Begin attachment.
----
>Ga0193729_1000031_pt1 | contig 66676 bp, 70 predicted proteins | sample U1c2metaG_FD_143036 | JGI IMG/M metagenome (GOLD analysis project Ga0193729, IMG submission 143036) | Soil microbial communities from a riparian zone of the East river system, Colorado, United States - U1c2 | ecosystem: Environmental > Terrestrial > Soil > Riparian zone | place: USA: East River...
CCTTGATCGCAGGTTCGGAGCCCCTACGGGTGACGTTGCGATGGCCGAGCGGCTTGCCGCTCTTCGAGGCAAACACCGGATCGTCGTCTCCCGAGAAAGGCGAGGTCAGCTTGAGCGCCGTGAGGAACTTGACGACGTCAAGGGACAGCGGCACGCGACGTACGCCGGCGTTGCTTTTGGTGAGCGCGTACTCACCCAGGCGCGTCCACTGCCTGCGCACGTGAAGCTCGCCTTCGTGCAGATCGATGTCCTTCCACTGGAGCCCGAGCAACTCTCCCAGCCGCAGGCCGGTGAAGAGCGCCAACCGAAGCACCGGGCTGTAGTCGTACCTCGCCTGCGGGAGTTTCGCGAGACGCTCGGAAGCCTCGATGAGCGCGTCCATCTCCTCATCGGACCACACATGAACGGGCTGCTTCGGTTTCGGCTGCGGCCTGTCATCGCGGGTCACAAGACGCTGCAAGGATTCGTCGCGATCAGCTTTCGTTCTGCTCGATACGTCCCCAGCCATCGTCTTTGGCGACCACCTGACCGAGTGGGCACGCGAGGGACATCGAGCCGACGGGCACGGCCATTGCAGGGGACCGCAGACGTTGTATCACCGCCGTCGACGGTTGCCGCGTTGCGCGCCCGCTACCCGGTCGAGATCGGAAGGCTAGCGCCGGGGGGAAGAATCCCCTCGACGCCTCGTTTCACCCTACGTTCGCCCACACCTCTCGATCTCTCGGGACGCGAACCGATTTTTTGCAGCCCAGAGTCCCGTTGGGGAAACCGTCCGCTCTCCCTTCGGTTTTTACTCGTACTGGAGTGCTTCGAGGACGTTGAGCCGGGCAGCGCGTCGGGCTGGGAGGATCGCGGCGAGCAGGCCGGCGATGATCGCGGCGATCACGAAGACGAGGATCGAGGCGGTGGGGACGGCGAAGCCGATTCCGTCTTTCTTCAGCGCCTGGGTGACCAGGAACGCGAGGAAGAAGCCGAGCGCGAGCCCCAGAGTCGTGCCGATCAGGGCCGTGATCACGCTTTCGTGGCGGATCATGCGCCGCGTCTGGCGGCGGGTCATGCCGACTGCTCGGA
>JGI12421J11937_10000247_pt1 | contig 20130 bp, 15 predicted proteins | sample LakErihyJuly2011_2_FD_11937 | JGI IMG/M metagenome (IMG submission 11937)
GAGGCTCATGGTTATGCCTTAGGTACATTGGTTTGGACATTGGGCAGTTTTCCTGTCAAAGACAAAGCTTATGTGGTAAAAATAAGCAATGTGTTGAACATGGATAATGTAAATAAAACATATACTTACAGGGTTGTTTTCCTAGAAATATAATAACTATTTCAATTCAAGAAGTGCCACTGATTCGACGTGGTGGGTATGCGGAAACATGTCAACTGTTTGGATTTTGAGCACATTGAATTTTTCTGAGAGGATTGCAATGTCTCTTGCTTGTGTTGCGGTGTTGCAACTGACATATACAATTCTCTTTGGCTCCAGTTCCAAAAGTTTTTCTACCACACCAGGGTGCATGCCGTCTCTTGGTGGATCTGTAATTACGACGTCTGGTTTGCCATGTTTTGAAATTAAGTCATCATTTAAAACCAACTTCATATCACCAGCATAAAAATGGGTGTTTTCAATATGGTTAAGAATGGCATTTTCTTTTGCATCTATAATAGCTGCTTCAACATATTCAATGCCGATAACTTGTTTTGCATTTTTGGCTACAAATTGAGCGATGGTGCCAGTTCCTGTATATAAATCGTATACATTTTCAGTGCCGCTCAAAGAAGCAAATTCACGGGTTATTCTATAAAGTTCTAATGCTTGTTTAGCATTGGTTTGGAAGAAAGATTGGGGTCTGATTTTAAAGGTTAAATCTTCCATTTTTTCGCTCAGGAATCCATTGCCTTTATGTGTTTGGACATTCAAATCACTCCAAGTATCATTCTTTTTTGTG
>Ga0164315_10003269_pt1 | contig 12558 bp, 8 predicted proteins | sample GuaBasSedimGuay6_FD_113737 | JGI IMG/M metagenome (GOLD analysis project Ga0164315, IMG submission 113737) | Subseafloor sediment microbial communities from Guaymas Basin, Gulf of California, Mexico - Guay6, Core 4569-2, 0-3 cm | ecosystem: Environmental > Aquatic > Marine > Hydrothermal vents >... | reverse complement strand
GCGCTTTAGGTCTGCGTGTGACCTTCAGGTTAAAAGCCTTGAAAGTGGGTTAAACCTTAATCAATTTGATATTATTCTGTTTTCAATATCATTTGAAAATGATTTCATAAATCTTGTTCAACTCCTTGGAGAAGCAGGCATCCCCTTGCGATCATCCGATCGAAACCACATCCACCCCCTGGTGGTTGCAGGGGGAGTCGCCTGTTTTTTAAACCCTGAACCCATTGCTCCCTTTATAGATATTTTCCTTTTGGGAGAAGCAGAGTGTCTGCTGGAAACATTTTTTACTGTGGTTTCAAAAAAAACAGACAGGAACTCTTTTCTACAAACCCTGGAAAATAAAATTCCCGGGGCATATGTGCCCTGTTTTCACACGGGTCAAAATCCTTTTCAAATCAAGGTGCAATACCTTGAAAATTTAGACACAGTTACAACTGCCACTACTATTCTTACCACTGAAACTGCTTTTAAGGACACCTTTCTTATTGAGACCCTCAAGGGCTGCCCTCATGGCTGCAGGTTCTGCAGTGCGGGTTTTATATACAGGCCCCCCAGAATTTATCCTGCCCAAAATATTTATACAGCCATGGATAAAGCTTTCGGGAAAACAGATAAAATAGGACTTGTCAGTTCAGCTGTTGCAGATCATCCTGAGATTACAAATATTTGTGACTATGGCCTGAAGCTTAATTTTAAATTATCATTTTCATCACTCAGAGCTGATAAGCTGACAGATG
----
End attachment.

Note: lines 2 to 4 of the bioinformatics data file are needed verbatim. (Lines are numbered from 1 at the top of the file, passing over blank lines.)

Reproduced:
CCTTGATCGCAGGTTCGGAGCCCCTACGGGTGACGTTGCGATGGCCGAGCGGCTTGCCGCTCTTCGAGGCAAACACCGGATCGTCGTCTCCCGAGAAAGGCGAGGTCAGCTTGAGCGCCGTGAGGAACTTGACGACGTCAAGGGACAGCGGCACGCGACGTACGCCGGCGTTGCTTTTGGTGAGCGCGTACTCACCCAGGCGCGTCCACTGCCTGCGCACGTGAAGCTCGCCTTCGTGCAGATCGATGTCCTTCCACTGGAGCCCGAGCAACTCTCCCAGCCGCAGGCCGGTGAAGAGCGCCAACCGAAGCACCGGGCTGTAGTCGTACCTCGCCTGCGGGAGTTTCGCGAGACGCTCGGAAGCCTCGATGAGCGCGTCCATCTCCTCATCGGACCACACATGAACGGGCTGCTTCGGTTTCGGCTGCGGCCTGTCATCGCGGGTCACAAGACGCTGCAAGGATTCGTCGCGATCAGCTTTCGTTCTGCTCGATACGTCCCCAGCCATCGTCTTTGGCGACCACCTGACCGAGTGGGCACGCGAGGGACATCGAGCCGACGGGCACGGCCATTGCAGGGGACCGCAGACGTTGTATCACCGCCGTCGACGGTTGCCGCGTTGCGCGCCCGCTACCCGGTCGAGATCGGAAGGCTAGCGCCGGGGGGAAGAATCCCCTCGACGCCTCGTTTCACCCTACGTTCGCCCACACCTCTCGATCTCTCGGGACGCGAACCGATTTTTTGCAGCCCAGAGTCCCGTTGGGGAAACCGTCCGCTCTCCCTTCGGTTTTTACTCGTACTGGAGTGCTTCGAGGACGTTGAGCCGGGCAGCGCGTCGGGCTGGGAGGATCGCGGCGAGCAGGCCGGCGATGATCGCGGCGATCACGAAGACGAGGATCGAGGCGGTGGGGACGGCGAAGCCGATTCCGTCTTTCTTCAGCGCCTGGGTGACCAGGAACGCGAGGAAGAAGCCGAGCGCGAGCCCCAGAGTCGTGCCGATCAGGGCCGTGATCACGCTTTCGTGGCGGATCATGCGCCGCGTCTGGCGGCGGGTCATGCCGACTGCTCGGA
>JGI12421J11937_10000247_pt1 | contig 20130 bp, 15 predicted proteins | sample LakErihyJuly2011_2_FD_11937 | JGI IMG/M metagenome (IMG submission 11937)
GAGGCTCATGGTTATGCCTTAGGTACATTGGTTTGGACATTGGGCAGTTTTCCTGTCAAAGACAAAGCTTATGTGGTAAAAATAAGCAATGTGTTGAACATGGATAATGTAAATAAAACATATACTTACAGGGTTGTTTTCCTAGAAATATAATAACTATTTCAATTCAAGAAGTGCCACTGATTCGACGTGGTGGGTATGCGGAAACATGTCAACTGTTTGGATTTTGAGCACATTGAATTTTTCTGAGAGGATTGCAATGTCTCTTGCTTGTGTTGCGGTGTTGCAACTGACATATACAATTCTCTTTGGCTCCAGTTCCAAAAGTTTTTCTACCACACCAGGGTGCATGCCGTCTCTTGGTGGATCTGTAATTACGACGTCTGGTTTGCCATGTTTTGAAATTAAGTCATCATTTAAAACCAACTTCATATCACCAGCATAAAAATGGGTGTTTTCAATATGGTTAAGAATGGCATTTTCTTTTGCATCTATAATAGCTGCTTCAACATATTCAATGCCGATAACTTGTTTTGCATTTTTGGCTACAAATTGAGCGATGGTGCCAGTTCCTGTATATAAATCGTATACATTTTCAGTGCCGCTCAAAGAAGCAAATTCACGGGTTATTCTATAAAGTTCTAATGCTTGTTTAGCATTGGTTTGGAAGAAAGATTGGGGTCTGATTTTAAAGGTTAAATCTTCCATTTTTTCGCTCAGGAATCCATTGCCTTTATGTGTTTGGACATTCAAATCACTCCAAGTATCATTCTTTTTTGTG